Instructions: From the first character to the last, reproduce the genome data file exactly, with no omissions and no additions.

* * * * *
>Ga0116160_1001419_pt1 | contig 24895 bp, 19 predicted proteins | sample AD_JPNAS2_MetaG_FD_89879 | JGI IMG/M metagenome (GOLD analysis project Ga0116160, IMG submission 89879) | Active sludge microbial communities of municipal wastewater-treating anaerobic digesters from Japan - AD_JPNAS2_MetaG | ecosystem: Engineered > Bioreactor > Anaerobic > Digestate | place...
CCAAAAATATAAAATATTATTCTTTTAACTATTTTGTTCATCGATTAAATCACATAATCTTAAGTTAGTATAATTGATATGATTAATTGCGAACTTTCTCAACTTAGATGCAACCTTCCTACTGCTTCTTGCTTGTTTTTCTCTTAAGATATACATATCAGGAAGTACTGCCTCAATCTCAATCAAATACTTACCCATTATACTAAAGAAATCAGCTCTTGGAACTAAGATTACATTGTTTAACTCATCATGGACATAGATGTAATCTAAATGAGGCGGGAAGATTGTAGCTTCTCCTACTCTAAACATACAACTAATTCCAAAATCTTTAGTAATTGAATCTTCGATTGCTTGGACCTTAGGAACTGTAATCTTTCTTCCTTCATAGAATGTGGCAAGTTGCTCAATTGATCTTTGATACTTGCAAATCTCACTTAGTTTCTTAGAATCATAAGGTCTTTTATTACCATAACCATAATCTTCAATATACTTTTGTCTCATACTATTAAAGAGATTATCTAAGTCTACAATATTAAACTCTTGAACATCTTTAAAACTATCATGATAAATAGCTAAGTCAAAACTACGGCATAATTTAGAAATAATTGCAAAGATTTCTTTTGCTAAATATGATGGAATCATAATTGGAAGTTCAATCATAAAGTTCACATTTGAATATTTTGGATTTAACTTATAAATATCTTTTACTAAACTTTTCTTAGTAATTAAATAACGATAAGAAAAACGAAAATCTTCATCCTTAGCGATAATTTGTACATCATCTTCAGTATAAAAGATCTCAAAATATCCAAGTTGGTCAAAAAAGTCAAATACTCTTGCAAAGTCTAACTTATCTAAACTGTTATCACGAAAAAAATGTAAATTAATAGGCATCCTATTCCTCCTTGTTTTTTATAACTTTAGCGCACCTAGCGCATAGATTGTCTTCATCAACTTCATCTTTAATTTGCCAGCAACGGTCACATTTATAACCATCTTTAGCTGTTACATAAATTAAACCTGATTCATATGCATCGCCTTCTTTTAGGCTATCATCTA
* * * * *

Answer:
>Ga0116160_1001419_pt1 | contig 24895 bp, 19 predicted proteins | sample AD_JPNAS2_MetaG_FD_89879 | JGI IMG/M metagenome (GOLD analysis project Ga0116160, IMG submission 89879) | Active sludge microbial communities of municipal wastewater-treating anaerobic digesters from Japan - AD_JPNAS2_MetaG | ecosystem: Engineered > Bioreactor > Anaerobic > Digestate | place...
CCAAAAATATAAAATATTATTCTTTTAACTATTTTGTTCATCGATTAAATCACATAATCTTAAGTTAGTATAATTGATATGATTAATTGCGAACTTTCTCAACTTAGATGCAACCTTCCTACTGCTTCTTGCTTGTTTTTCTCTTAAGATATACATATCAGGAAGTACTGCCTCAATCTCAATCAAATACTTACCCATTATACTAAAGAAATCAGCTCTTGGAACTAAGATTACATTGTTTAACTCATCATGGACATAGATGTAATCTAAATGAGGCGGGAAGATTGTAGCTTCTCCTACTCTAAACATACAACTAATTCCAAAATCTTTAGTAATTGAATCTTCGATTGCTTGGACCTTAGGAACTGTAATCTTTCTTCCTTCATAGAATGTGGCAAGTTGCTCAATTGATCTTTGATACTTGCAAATCTCACTTAGTTTCTTAGAATCATAAGGTCTTTTATTACCATAACCATAATCTTCAATATACTTTTGTCTCATACTATTAAAGAGATTATCTAAGTCTACAATATTAAACTCTTGAACATCTTTAAAACTATCATGATAAATAGCTAAGTCAAAACTACGGCATAATTTAGAAATAATTGCAAAGATTTCTTTTGCTAAATATGATGGAATCATAATTGGAAGTTCAATCATAAAGTTCACATTTGAATATTTTGGATTTAACTTATAAATATCTTTTACTAAACTTTTCTTAGTAATTAAATAACGATAAGAAAAACGAAAATCTTCATCCTTAGCGATAATTTGTACATCATCTTCAGTATAAAAGATCTCAAAATATCCAAGTTGGTCAAAAAAGTCAAATACTCTTGCAAAGTCTAACTTATCTAAACTGTTATCACGAAAAAAATGTAAATTAATAGGCATCCTATTCCTCCTTGTTTTTTATAACTTTAGCGCACCTAGCGCATAGATTGTCTTCATCAACTTCATCTTTAATTTGCCAGCAACGGTCACATTTATAACCATCTTTAGCTGTTACATAAATTAAACCTGATTCATATGCATCGCCTTCTTTTAGGCTATCATCTA